Go ahead, with great sensitivity and self-compassion, and search your soul and answer those questions.  Then take the time to study and divine how to get to the New You in the New Year — the you that you were divinely designed to be in the first place!  (If, for whatever reason, you cannot access the beliefs that you have a right to what you want and that you have the power to get it, start doing things devised to get what you want anyway and make a believer out of yourself.)

In the meantime, best wishes for a healthy, happy, and prosperous new year, and Happy New You to You!

******************

“We have to talk about liberating minds as well as liberating society.”  Angela Davis

“The most common way people give up their power is by thinking they don’t have any.”  Alice Walker

“Never be afraid to sit awhile and think.”  Lorraine Hansberry

“If I didn’t define myself for myself, I would be crunched into other people’s fantasies for me and eaten alive.”  Audre Lorde

“The major premise of effective education must be self-knowledge.”  Dr. Na’im Akbar

Ida B. Wells Barnett

Ida B. Wells Barnett (Photo credit: Wikipedia)

Bessie Coleman

Bessie Coleman (Photo credit: Wikipedia)

Bessie Coleman (Photo credit: Wikipedia)

Mary Church Terrell

Mary Church Terrell (Photo credit: Wikipedia)

English: Mary McLeod Bethune with girls from t...

English: Mary McLeod Bethune with girls from the Literary and Industrial Training School for Negro Girls in Daytona, circa 1905. Source: Photographs of Mary McLeod Bethune, her school, and family from the Florida State Archives Photographic Collection. Retrieved October 22, 2007. (Photo credit: Wikipedia)

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5 thoughts on “Happy New You!

  1. And let us not forget Sister Fannie Lou Hamer who profoundly proclaimed that she was “sick and tired of being sick and tired!” Ashe!

  2. Timely and prophetically applicable for 2013. Every woman, girl, man, and boy should ask themselves these questions. I just did and the answers refreshed my interdisciplinary autonomous modus operandi. PTTP§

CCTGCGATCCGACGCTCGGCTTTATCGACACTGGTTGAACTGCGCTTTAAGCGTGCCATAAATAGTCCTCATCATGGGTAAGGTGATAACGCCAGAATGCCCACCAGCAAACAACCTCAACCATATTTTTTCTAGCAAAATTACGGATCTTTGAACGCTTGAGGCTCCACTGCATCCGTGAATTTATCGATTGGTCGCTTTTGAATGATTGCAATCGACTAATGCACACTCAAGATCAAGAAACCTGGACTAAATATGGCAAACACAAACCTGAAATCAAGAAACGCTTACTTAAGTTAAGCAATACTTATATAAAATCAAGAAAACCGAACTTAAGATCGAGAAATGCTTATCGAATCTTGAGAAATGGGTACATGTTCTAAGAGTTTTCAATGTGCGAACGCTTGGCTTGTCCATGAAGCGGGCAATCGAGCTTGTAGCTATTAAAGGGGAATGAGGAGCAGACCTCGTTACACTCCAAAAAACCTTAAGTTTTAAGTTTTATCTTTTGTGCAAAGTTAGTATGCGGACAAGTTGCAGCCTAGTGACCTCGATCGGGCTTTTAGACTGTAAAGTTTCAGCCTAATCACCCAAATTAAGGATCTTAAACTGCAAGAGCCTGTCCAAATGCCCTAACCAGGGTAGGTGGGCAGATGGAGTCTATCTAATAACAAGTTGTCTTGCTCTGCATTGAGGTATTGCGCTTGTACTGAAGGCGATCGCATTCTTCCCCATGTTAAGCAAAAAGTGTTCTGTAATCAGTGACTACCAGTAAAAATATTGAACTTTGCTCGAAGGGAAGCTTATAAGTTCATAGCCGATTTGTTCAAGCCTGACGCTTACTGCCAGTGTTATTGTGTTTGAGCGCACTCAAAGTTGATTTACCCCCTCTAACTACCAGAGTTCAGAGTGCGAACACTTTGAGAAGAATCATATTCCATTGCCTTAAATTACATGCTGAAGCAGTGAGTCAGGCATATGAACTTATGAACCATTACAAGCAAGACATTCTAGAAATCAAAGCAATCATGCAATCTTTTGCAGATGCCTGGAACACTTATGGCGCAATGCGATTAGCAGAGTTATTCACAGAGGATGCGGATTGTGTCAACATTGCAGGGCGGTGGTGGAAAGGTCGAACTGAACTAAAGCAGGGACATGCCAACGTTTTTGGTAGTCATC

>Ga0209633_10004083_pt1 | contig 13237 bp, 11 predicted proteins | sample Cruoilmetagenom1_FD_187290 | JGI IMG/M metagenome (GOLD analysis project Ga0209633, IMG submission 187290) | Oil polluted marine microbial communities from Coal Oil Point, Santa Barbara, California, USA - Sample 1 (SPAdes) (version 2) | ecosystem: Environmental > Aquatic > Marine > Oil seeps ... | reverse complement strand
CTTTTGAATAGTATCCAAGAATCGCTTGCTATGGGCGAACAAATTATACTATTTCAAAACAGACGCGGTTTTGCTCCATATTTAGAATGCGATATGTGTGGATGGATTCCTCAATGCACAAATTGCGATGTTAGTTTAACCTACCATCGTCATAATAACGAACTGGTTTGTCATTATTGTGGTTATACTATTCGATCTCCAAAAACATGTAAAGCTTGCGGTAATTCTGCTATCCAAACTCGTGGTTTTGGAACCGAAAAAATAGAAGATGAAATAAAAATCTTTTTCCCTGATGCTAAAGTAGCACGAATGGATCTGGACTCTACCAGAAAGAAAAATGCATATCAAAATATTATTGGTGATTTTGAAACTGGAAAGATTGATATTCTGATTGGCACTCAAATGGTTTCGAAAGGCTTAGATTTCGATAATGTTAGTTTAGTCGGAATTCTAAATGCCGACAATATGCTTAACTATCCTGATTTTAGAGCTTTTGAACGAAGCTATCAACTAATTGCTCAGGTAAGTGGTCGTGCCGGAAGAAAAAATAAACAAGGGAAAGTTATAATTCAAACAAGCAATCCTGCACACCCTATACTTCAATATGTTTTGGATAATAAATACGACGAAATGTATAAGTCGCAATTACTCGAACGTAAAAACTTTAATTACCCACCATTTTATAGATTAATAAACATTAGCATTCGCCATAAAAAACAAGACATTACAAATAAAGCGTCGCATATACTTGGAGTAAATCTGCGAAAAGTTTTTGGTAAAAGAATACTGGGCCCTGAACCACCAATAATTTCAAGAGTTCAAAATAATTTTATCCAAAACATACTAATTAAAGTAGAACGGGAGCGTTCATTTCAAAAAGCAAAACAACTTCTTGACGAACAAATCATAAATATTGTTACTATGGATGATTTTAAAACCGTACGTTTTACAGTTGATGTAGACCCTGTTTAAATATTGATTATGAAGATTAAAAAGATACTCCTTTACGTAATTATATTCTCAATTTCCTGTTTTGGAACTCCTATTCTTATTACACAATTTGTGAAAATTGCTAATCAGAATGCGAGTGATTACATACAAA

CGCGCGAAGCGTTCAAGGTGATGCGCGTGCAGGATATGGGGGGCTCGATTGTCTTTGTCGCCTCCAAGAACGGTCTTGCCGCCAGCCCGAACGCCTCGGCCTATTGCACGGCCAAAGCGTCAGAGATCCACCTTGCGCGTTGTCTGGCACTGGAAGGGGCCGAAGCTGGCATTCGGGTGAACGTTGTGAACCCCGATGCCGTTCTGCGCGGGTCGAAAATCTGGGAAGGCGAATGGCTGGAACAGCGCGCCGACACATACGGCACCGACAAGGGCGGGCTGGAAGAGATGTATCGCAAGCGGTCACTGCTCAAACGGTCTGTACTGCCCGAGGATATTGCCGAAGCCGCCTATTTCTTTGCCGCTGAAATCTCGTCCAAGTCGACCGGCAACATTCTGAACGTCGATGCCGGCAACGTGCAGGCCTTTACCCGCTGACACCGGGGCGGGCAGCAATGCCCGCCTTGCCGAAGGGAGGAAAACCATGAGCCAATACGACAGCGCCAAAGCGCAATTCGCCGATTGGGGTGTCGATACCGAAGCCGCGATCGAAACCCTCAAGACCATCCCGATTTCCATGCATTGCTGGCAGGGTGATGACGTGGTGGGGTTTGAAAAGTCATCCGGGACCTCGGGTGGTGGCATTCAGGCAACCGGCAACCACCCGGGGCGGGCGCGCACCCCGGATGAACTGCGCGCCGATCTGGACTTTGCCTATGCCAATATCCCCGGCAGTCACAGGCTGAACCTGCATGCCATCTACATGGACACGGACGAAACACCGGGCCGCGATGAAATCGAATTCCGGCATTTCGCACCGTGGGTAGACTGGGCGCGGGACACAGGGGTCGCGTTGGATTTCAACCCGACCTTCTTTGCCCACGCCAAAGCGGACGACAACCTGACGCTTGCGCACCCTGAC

3. Rhonda,
    Always stimulating thoughts from you! And, I can now take the time to offer up a response. To (briefly) answer your question about “we” as Black women, I can only speak for myself. I don’t know if I really know who I am, but I do know, at this time in my life, what is important to me: the uplift of our youth, in particular, and the Black community in general. Perhaps this could be called my purpose – as I see it now! As an aside, I am reminded of a similar question? “Where is the intersect between who I think I am and who others perceive me to be?” Admittedly, it would be intriguing to discover the answer to that question, but, the multiplicity implied in “others” would make that a long-term and complex quest – which I feel would only result in confusion. And, frankly, it’s not of great consequence to me who others think I am, except in the case that their perception misinterprets my intent and therefore offends to the extent that my objective of serving my community is compromised– which might really be a current reality!

    In any event, I feel fortunate to be at a time in my life when it is “convenient” for me to carry out the “who I am” in the sense that I am “retired” and currently have the personal income/freedom to live comfortably at my chosen (frugal) life-style. I am indeed fortunate, because I know that with children (and parents) comes responsibility that might place financial and time burdens upon us, generationally, that may/will detract from achieving our own goals. And, of course, I do realize that this “fortunate time in my life” is subject to change at any time. That’s life. But, as psychiatrist M. Scott Peck says in the first line of his book The Road Less Traveled, “Life is difficult.” He goes on to say that once we accept that, we can move on and deal with it.

    But to get back to your question of “we” as Black women, I do agree about our past as well as our present and future greatness. I recall one of Michele Obama’s high school friends being quoted as saying, “I would have NEVER thought that she would end up as the first Black lady.” So the potential is there in all of us! I believe that she made some right choices – education, association, etc, so we do have to prepare and by preparing — and caring — all of us can make a contribution no matter how small or large. It does take a village, but it no doubt also takes courage and energy to step outside of our comfort zone. Thanks!
    Happy New Year and Kwanzaa to you!
    Barbara Cole